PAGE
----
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Gwinnett Denies Group’s Bid For Mostly Muslim Cemetery

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With a unanimous vote Tuesday night, the Gwinnett County Commission denied the request of an area Bosnian community group to develop a mostly Muslim cemetery in Snellville that sparked racial and religious backlash in recent months.

The issue appeared to come down to the expense of developing the land, according to county requirements, not the opposition from some county residents.

“All of us were surprised, but also we respect the decision,” said Nail Cubroh, president of the Community of Bosniaks Georgia, the group that requested permission to turn the more than 12-acre lot into a cemetery.

Cubroh made clear in an interview after the meeting he did not think the decision had anything to do with racism or Islamophobia.

“I do not have that feeling. I didn’t hear any comments, anything like that,” he said.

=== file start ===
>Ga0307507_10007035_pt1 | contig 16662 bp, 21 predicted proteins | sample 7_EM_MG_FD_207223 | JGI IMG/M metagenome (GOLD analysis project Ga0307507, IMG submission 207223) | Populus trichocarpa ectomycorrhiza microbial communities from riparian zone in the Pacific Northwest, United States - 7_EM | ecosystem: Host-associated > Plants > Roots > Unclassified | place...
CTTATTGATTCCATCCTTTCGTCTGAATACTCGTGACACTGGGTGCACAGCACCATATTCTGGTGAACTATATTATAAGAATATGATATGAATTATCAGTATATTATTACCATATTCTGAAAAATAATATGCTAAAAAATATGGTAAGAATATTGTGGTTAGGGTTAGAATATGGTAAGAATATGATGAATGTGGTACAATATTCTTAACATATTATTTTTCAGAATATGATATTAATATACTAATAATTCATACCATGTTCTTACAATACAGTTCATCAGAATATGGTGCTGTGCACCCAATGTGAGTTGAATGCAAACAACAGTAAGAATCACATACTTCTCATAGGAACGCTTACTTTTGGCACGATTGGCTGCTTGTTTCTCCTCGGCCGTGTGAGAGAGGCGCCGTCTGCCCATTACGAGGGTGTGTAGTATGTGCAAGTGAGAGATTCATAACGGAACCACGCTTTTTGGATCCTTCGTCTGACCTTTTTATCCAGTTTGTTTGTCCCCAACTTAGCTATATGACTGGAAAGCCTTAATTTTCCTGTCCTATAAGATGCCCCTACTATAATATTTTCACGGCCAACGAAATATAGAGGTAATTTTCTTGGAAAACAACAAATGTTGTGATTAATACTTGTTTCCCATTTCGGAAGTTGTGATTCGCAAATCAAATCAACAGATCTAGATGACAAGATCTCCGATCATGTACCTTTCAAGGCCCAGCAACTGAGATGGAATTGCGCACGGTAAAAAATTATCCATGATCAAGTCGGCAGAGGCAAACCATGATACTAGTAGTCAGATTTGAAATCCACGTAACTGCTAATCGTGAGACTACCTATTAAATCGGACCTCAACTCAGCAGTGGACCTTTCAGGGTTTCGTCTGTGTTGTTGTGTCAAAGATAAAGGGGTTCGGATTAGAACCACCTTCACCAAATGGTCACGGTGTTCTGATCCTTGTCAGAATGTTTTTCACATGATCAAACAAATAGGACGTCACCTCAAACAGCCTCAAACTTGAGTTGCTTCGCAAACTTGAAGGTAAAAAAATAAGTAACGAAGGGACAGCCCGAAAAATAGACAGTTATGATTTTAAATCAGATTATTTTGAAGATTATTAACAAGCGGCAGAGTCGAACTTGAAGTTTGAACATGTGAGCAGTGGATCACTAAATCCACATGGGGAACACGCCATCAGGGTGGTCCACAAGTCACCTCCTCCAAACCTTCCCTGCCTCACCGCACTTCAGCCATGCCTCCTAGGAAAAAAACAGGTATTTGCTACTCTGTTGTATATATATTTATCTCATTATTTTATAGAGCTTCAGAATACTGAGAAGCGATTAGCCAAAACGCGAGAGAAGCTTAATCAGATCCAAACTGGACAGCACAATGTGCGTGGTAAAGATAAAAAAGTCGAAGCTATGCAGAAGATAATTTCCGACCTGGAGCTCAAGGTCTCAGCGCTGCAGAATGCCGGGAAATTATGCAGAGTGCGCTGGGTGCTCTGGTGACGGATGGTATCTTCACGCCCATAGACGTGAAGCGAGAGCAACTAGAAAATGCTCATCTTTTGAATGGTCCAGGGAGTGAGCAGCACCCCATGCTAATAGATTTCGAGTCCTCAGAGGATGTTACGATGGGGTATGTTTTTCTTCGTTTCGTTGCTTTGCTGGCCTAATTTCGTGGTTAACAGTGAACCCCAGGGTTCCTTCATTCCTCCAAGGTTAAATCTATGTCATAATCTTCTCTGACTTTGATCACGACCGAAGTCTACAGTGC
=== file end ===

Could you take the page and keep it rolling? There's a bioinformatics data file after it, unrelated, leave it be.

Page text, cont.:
At an earlier meeting, the county planning commission, which is appointed by the county commission, recommended development of the cemetery with conditions, including a “wrought iron-type fence” a five-foot-wide sidewalk and specific landscaping.

At the time, commission chair Chuck Warbington called out the county for the many emails he got that weren’t about facts.

“Frankly, I’ve been embarrassed and as long as I am in this chair, the demeaning of a person based on their creed, color, race or religion is inappropriate and our county demands that our citizens be better than that,” he said.

Faris Zejnelovic represented the Bosnian group before the Gwinnett County Commission on Tuesday night.

He told the commission the group couldn’t afford to meet its zoning conditions.

“Between purchasing the land and then developing in this way, it really is more than we can handle at present,” he said.

The cemetery is important to the Bosnian community, said Cubroh, because burial prices are so high, and many families struggle to afford burials.

He said the funding for the cemetery would have come from the community, and added, “We don’t mind assigning some portion of the land to other groups. But I know for our members, who pitch in, it will be free.”

The Community of Bosniaks Georgia says it will search for a different plot to develop a cemetery.